Camuglia: A lot of it is the result of the size of our effects team expanding a lot since the game launched. It went from maybe one or two people to, right now, I think we have probably five to seven, counting our lead. So we have a lot more bandwidth to just spend more time on each individual effect. And especially for things like the Core rework, it’s nice to go back and see what card effects are the most difficult to communicate without visuals and then add visuals to those specifically.
And like Alec was talking about, Nozdormu and Alexstrasza were the hardest to design on their end; they had the most distinct abilities for the classic dragons when they were reworked. So I think it was really nice to go back and really boil down what differentiates damage versus healing effects and make it feel distinct when you see it during gameplay and get that quick read. And similar with Nozdormu, you really want to see an indication at the very beginning of the game that this card is triggered, and it was cool to explore this really, really unique effect that we’ve never really done before. Nozdormu’s magical and bright sand ribbons mimic the unfurling of the rope timer, and so their design uses that as a key visual.
When Hearthstone first launched, the dragons stood out–the Deathwing visual effect was obviously much more splashy than the average card effect. But nowadays, it seems a lot of cards get unique visual flourishes. So how do you make them stand out, and how much more work is it to do something that’s that big and showy?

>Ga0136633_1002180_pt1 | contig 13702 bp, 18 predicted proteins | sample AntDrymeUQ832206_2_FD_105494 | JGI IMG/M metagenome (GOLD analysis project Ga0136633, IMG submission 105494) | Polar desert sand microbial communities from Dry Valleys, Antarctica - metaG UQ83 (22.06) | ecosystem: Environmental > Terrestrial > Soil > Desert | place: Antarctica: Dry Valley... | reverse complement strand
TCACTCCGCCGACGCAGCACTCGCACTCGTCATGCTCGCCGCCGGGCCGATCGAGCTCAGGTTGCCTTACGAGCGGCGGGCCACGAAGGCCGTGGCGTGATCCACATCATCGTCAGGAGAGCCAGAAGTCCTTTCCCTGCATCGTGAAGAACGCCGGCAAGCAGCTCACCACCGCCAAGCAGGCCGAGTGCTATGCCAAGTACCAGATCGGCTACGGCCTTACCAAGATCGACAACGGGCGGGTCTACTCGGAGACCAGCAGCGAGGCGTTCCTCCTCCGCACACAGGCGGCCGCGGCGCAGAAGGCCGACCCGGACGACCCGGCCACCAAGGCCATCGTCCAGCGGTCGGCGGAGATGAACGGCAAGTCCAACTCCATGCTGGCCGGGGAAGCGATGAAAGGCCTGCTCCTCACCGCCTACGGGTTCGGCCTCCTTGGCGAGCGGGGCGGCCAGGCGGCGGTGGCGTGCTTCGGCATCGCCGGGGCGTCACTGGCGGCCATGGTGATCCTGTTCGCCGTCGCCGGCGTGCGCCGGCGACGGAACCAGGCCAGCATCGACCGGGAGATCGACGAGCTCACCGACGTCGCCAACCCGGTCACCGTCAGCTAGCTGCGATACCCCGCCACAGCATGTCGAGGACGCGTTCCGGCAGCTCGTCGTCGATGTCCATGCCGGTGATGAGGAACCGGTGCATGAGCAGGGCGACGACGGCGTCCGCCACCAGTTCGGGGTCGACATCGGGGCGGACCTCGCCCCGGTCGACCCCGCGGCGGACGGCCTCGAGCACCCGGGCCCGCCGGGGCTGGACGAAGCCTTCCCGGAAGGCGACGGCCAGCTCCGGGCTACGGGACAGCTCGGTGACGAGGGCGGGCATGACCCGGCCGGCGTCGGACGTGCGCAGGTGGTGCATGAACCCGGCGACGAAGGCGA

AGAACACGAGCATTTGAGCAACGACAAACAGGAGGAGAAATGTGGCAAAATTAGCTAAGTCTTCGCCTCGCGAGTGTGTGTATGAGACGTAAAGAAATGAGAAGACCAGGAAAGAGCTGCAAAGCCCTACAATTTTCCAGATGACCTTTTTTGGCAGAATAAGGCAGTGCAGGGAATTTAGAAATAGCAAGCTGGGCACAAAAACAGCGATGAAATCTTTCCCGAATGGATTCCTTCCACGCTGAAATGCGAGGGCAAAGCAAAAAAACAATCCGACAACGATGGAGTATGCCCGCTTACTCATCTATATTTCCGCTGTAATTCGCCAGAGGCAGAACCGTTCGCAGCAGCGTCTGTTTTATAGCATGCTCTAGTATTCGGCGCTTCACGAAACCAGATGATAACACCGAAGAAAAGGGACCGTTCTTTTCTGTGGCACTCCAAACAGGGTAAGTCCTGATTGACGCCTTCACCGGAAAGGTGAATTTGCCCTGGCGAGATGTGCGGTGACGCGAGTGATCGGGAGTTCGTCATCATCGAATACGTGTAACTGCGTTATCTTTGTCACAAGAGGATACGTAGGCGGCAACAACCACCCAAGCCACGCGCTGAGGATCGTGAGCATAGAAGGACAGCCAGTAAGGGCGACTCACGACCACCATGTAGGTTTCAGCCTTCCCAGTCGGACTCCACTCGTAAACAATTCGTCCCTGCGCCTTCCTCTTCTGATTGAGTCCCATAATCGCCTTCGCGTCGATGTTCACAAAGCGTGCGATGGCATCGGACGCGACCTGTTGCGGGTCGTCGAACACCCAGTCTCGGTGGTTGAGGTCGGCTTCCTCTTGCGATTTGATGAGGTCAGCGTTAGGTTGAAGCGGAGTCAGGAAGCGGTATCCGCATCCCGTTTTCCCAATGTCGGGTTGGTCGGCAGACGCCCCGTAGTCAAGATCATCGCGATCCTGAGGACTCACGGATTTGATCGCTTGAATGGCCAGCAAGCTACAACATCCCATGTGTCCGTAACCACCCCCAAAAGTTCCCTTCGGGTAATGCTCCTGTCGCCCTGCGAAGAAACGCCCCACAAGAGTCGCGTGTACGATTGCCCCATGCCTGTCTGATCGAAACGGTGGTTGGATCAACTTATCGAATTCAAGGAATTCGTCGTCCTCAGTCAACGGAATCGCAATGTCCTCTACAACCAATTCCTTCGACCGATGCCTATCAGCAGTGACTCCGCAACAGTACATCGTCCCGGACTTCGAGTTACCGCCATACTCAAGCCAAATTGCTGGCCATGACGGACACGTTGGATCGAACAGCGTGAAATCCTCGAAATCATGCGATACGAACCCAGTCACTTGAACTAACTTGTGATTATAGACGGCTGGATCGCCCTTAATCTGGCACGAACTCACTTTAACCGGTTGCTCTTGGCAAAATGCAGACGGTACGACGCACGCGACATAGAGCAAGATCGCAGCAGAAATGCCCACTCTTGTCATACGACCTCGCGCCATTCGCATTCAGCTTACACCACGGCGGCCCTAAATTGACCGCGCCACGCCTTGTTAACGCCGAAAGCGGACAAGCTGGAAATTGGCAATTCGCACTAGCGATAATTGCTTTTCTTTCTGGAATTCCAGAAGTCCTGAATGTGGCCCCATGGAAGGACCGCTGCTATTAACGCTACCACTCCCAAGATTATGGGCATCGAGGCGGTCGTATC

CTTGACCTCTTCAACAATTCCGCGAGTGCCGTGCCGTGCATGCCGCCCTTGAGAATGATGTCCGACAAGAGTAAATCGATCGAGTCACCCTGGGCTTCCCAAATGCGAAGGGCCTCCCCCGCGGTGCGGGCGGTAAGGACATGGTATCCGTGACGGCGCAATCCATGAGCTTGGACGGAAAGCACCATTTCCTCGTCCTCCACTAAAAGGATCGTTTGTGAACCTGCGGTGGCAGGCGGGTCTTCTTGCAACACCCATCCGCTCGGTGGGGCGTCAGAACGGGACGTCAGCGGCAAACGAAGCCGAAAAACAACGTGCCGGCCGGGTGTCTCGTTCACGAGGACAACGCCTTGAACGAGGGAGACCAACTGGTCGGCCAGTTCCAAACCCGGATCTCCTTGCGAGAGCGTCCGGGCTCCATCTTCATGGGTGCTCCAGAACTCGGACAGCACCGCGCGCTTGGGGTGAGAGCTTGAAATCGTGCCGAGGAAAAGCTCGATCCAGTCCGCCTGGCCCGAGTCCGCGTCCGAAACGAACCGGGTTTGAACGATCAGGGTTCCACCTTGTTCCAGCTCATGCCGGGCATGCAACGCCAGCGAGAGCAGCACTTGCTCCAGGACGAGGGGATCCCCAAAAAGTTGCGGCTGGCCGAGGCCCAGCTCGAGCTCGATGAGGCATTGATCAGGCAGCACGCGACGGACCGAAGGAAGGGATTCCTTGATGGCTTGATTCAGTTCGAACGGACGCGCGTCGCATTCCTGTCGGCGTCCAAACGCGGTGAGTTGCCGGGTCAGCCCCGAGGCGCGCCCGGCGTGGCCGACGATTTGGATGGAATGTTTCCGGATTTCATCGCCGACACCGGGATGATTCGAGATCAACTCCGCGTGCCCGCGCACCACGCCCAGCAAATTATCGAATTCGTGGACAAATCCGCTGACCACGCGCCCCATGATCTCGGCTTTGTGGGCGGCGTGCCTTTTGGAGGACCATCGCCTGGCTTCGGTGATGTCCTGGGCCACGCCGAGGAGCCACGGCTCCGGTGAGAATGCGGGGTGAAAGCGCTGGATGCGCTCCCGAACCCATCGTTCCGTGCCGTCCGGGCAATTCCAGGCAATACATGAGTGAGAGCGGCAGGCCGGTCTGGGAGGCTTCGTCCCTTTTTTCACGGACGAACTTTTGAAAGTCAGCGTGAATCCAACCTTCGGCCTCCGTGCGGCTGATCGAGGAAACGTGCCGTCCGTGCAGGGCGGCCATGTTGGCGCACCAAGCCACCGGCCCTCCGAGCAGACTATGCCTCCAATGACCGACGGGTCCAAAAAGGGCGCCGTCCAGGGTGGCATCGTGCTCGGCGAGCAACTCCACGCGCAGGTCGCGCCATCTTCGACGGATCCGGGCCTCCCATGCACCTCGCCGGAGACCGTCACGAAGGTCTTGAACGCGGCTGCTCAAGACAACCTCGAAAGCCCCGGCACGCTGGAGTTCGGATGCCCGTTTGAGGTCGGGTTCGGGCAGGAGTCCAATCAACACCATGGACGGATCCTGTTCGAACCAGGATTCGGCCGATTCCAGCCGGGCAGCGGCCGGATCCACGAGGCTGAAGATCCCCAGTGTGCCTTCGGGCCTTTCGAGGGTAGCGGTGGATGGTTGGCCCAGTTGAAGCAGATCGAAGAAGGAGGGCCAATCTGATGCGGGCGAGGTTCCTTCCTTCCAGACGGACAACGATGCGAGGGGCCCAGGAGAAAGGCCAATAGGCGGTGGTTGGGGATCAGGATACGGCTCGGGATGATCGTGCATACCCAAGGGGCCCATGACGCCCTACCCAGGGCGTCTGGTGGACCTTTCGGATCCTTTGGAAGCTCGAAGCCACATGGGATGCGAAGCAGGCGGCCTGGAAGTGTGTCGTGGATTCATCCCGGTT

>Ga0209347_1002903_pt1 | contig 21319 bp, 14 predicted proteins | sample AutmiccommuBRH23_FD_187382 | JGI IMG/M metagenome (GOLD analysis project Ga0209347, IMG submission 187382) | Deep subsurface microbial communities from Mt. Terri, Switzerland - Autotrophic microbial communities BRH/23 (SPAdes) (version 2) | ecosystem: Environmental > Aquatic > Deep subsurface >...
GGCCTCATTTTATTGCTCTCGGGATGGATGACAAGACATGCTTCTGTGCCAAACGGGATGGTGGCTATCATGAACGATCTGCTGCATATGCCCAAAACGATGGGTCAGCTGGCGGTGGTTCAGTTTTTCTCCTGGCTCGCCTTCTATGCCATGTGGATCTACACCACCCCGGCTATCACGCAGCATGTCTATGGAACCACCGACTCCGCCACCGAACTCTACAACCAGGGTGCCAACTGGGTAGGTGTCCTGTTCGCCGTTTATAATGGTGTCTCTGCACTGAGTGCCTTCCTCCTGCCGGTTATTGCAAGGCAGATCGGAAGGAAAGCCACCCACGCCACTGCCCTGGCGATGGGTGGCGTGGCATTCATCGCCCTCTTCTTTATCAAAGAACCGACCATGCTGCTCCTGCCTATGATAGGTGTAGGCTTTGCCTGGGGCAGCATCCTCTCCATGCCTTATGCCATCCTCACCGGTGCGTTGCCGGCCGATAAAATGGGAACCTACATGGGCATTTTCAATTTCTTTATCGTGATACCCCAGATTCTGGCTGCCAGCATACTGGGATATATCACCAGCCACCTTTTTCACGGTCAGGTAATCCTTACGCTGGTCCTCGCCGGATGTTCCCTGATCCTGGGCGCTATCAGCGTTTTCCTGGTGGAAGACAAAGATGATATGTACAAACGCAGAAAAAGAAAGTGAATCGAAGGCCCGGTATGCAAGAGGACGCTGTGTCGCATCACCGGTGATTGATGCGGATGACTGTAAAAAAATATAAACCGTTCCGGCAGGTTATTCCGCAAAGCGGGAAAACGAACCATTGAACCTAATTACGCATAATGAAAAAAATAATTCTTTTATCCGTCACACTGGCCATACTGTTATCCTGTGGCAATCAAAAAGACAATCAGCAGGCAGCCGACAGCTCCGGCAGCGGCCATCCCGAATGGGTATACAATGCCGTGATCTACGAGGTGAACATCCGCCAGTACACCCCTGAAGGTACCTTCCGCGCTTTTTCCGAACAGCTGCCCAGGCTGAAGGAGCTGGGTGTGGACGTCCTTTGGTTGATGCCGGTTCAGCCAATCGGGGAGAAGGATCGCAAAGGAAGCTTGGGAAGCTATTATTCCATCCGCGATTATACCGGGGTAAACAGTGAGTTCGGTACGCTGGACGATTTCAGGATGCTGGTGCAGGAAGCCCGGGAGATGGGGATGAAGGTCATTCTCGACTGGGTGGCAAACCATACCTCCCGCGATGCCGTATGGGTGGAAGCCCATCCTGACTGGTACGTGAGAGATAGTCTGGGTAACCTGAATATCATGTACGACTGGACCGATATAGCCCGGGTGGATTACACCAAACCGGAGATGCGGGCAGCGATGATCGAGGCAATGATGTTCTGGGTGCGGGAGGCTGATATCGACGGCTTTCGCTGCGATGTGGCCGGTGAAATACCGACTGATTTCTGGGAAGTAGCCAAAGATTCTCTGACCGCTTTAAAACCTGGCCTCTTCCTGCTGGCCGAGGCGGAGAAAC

Camuglia: It definitely varies depending on the scale of the effect. Something like C’Thun the Shattered from the Madness at the Darkmoon Faire expansion is a good example. You want it to steal the show for a bit because it’s something that’s changing the nature of the game when it starts. Compare that to a much more minor card, like Shadowjeweler Hanar, with an initially light trigger that then triggers multiple times. So you can take less time with that. Just make it feel really quick and elegant; do not have it detract from the game for as much time. It varies.
Can you talk about the challenges the old dragons have presented over the years as you’ve been designing expansions and why that necessitated this change?
Dawson: With Malygos, in particular, it’s a lot simpler if they can go face when we’re making new spell cards. Because they can target wherever. I think that just opens up a lot of possibilities when we want to make a deck like Shaman, and make them a bit more aggressive, and also deal spell damage. It’s like, “Okay, wait a second, we’re doing zero Mana spells, keep Malygos in mind.”
And so every time you die to Malygos, you’re going to remember that moment. I think we’ve gotten to a point where, seven years in, you’ve seen that play pattern happen quite a few times.